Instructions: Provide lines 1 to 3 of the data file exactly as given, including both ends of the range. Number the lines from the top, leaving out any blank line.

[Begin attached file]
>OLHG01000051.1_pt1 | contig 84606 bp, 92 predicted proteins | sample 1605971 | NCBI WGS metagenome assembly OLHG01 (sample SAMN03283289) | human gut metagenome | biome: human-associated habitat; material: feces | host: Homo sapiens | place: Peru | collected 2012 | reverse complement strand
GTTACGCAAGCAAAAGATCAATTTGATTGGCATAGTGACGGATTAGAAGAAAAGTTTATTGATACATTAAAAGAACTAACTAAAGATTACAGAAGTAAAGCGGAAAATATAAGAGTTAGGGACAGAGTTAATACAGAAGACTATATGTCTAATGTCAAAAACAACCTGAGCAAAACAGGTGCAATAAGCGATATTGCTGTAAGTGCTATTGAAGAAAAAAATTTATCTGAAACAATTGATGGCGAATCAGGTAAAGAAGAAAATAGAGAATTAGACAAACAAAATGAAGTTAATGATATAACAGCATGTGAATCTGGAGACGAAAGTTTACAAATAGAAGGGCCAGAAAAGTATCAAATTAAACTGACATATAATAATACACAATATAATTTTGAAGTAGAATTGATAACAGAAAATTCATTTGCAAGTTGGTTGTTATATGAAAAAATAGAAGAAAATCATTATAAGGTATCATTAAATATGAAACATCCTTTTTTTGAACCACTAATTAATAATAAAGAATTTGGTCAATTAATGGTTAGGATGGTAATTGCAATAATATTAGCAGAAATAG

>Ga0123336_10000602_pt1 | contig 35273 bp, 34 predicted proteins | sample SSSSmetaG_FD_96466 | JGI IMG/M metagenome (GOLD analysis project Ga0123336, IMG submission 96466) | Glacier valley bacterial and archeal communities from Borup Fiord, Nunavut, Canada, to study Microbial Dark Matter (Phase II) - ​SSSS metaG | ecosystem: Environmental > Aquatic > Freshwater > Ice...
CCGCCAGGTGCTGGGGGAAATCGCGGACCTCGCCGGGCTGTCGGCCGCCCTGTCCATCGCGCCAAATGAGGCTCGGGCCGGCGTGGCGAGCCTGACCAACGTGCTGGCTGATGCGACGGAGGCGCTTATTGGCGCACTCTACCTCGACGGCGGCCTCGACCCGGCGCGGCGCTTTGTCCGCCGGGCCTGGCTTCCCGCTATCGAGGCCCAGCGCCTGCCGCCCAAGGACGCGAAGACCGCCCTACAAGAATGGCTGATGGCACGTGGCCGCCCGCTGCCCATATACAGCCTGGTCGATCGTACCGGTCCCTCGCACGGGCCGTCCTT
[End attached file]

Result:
>OLHG01000051.1_pt1 | contig 84606 bp, 92 predicted proteins | sample 1605971 | NCBI WGS metagenome assembly OLHG01 (sample SAMN03283289) | human gut metagenome | biome: human-associated habitat; material: feces | host: Homo sapiens | place: Peru | collected 2012 | reverse complement strand
GTTACGCAAGCAAAAGATCAATTTGATTGGCATAGTGACGGATTAGAAGAAAAGTTTATTGATACATTAAAAGAACTAACTAAAGATTACAGAAGTAAAGCGGAAAATATAAGAGTTAGGGACAGAGTTAATACAGAAGACTATATGTCTAATGTCAAAAACAACCTGAGCAAAACAGGTGCAATAAGCGATATTGCTGTAAGTGCTATTGAAGAAAAAAATTTATCTGAAACAATTGATGGCGAATCAGGTAAAGAAGAAAATAGAGAATTAGACAAACAAAATGAAGTTAATGATATAACAGCATGTGAATCTGGAGACGAAAGTTTACAAATAGAAGGGCCAGAAAAGTATCAAATTAAACTGACATATAATAATACACAATATAATTTTGAAGTAGAATTGATAACAGAAAATTCATTTGCAAGTTGGTTGTTATATGAAAAAATAGAAGAAAATCATTATAAGGTATCATTAAATATGAAACATCCTTTTTTTGAACCACTAATTAATAATAAAGAATTTGGTCAATTAATGGTTAGGATGGTAATTGCAATAATATTAGCAGAAATAG

>Ga0123336_10000602_pt1 | contig 35273 bp, 34 predicted proteins | sample SSSSmetaG_FD_96466 | JGI IMG/M metagenome (GOLD analysis project Ga0123336, IMG submission 96466) | Glacier valley bacterial and archeal communities from Borup Fiord, Nunavut, Canada, to study Microbial Dark Matter (Phase II) - ​SSSS metaG | ecosystem: Environmental > Aquatic > Freshwater > Ice...